|No shopping centre
please, we're art lovers!
Protesters rally to save plan for Bangkok art museum
Tadu Contemporary Arts gallery is set to be the venue for a major protest activity entitled ``I want an art museum, not a shopping centre'' from April 3 to 11 as artists and art lovers, art teachers and students, academics and art lovers in general converge to rally in support for the Bangkok Contemporary Art Museum.
The concept of the museum was conceived by the Bangkok Metropolitan Administration (BMA) under governor Pichit Rattakul to commemorate the Golden Jubilee of His Majesty the King's accession to the throne in 1996. The architectural design was approved, the construction bid process completed, and the foundation stone laid on May 7, 2000.
And yet everything has come to a standstill with the arrival of new BMA governor Samak Sundaravej, who felt that the BMA did not have enough money to finance the project, despite the fact that his predecessor had already allocated a budget for it. Governor Samak reviewed the project, turning it around into a long-term concession, which would allow the private sector to invest in, and profit from, the construction of a shopping centre and car-park.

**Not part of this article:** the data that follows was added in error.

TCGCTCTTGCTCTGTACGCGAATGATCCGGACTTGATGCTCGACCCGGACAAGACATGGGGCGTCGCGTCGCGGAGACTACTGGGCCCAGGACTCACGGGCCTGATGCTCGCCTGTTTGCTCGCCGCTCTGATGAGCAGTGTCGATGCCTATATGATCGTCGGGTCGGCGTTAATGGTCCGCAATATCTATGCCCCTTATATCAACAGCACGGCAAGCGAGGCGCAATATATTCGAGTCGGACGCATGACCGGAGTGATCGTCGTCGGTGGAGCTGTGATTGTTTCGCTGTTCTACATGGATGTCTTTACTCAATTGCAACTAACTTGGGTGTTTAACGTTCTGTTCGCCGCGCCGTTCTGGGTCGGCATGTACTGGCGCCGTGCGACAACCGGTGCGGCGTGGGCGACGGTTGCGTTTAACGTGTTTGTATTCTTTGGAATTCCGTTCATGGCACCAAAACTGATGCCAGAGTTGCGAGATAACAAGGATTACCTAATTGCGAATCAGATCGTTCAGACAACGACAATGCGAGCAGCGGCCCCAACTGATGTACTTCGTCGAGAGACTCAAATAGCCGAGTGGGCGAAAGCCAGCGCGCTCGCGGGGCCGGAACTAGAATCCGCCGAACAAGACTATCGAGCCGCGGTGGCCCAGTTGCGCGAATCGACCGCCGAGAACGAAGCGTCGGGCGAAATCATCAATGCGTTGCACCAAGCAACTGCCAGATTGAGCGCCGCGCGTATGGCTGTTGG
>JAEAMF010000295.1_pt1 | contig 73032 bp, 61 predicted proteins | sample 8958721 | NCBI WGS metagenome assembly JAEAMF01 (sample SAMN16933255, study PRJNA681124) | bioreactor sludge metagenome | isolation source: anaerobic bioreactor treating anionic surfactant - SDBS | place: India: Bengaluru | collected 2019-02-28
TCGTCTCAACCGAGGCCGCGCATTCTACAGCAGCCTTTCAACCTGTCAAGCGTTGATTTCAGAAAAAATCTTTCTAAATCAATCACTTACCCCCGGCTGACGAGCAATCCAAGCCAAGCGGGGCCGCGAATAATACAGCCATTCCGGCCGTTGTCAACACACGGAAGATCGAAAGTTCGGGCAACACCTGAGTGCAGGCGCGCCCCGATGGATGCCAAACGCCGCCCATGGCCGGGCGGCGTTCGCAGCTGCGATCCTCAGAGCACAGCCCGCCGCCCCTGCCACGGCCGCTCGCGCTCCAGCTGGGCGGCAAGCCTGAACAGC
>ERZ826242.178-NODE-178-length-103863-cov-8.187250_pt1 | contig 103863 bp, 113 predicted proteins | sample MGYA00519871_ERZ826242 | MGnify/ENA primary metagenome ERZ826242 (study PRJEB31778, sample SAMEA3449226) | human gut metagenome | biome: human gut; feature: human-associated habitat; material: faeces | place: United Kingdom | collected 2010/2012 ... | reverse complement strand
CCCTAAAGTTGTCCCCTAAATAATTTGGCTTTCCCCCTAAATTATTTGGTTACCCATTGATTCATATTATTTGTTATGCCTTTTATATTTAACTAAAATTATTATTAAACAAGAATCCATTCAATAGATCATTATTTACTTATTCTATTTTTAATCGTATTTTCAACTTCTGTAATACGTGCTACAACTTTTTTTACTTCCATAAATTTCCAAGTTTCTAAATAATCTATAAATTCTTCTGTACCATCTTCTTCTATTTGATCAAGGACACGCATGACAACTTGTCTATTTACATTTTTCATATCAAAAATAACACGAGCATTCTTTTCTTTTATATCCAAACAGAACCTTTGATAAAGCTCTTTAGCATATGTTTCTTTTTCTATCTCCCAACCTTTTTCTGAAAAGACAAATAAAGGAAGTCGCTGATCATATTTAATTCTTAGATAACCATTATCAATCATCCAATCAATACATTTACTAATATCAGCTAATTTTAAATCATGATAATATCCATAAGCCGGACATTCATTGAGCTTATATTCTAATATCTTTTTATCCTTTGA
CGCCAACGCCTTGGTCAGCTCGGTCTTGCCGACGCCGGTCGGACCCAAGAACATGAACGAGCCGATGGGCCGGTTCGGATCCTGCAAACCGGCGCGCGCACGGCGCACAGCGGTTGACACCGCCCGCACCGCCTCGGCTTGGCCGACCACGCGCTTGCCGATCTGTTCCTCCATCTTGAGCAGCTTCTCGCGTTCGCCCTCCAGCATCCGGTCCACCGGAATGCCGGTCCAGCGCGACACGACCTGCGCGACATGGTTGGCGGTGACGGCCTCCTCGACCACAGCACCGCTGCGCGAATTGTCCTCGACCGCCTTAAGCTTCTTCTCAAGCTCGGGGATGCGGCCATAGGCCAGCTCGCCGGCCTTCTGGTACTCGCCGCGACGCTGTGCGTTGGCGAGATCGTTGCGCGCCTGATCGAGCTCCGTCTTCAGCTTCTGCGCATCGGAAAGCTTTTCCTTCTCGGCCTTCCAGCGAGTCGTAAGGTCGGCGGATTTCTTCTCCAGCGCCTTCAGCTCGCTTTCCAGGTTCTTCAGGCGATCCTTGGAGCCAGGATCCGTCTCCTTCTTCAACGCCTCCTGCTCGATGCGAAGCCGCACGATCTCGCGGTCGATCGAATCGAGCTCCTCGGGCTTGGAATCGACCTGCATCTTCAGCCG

Since last year, art lovers and activists, under the banner of the Artists' Network led by Chumpol Apisuk, Varin Tiemcharas and singer Surachai Chantimathorn, have been joining hands to protest what they believe to be a major catastrophe to the understanding and advancement of art in Thailand. Over a period of three months, from August to October, these art lovers got together and produced over 4,000 pieces of art which were then pieced together into a four-kilometre art work (the world's longest), and paraded along the streets to the BMA offices on November 4, constituting the first time in Thailand that art has been directly used as a public medium for protest.
"These 4,000 pieces of art are unsigned and nameless, but carry great historical weight,'' said Chumpol who is spearheading the campaign to reinstate the art museum. "We have selected 150 to 180 pieces, categorised as outstanding and excellent, to be framed and exhibited. Many other good pieces will be made into unique `art bags'; each piece will be one of a kind. They will be sold for 200 baht each, while the outstanding framed pieces will be sold for 2,000 baht each. The ten most excellent works will be auctioned off with a starting price of 5,000 baht.''
Proceeds will be used to prepare a series of 12 newsletters, the first of which will be published on April 3, and also to initiate a legal process through the Administrative Court, and to conduct further awareness activities among students and the general public.
According to Varin Tiemcharas, who is in charge of the legal aspect of the protest, art has been a mirror of life through the ages. "Art relates the story of each period of history, and is therefore a living thing.''
Article from Bangkokpost Newspaper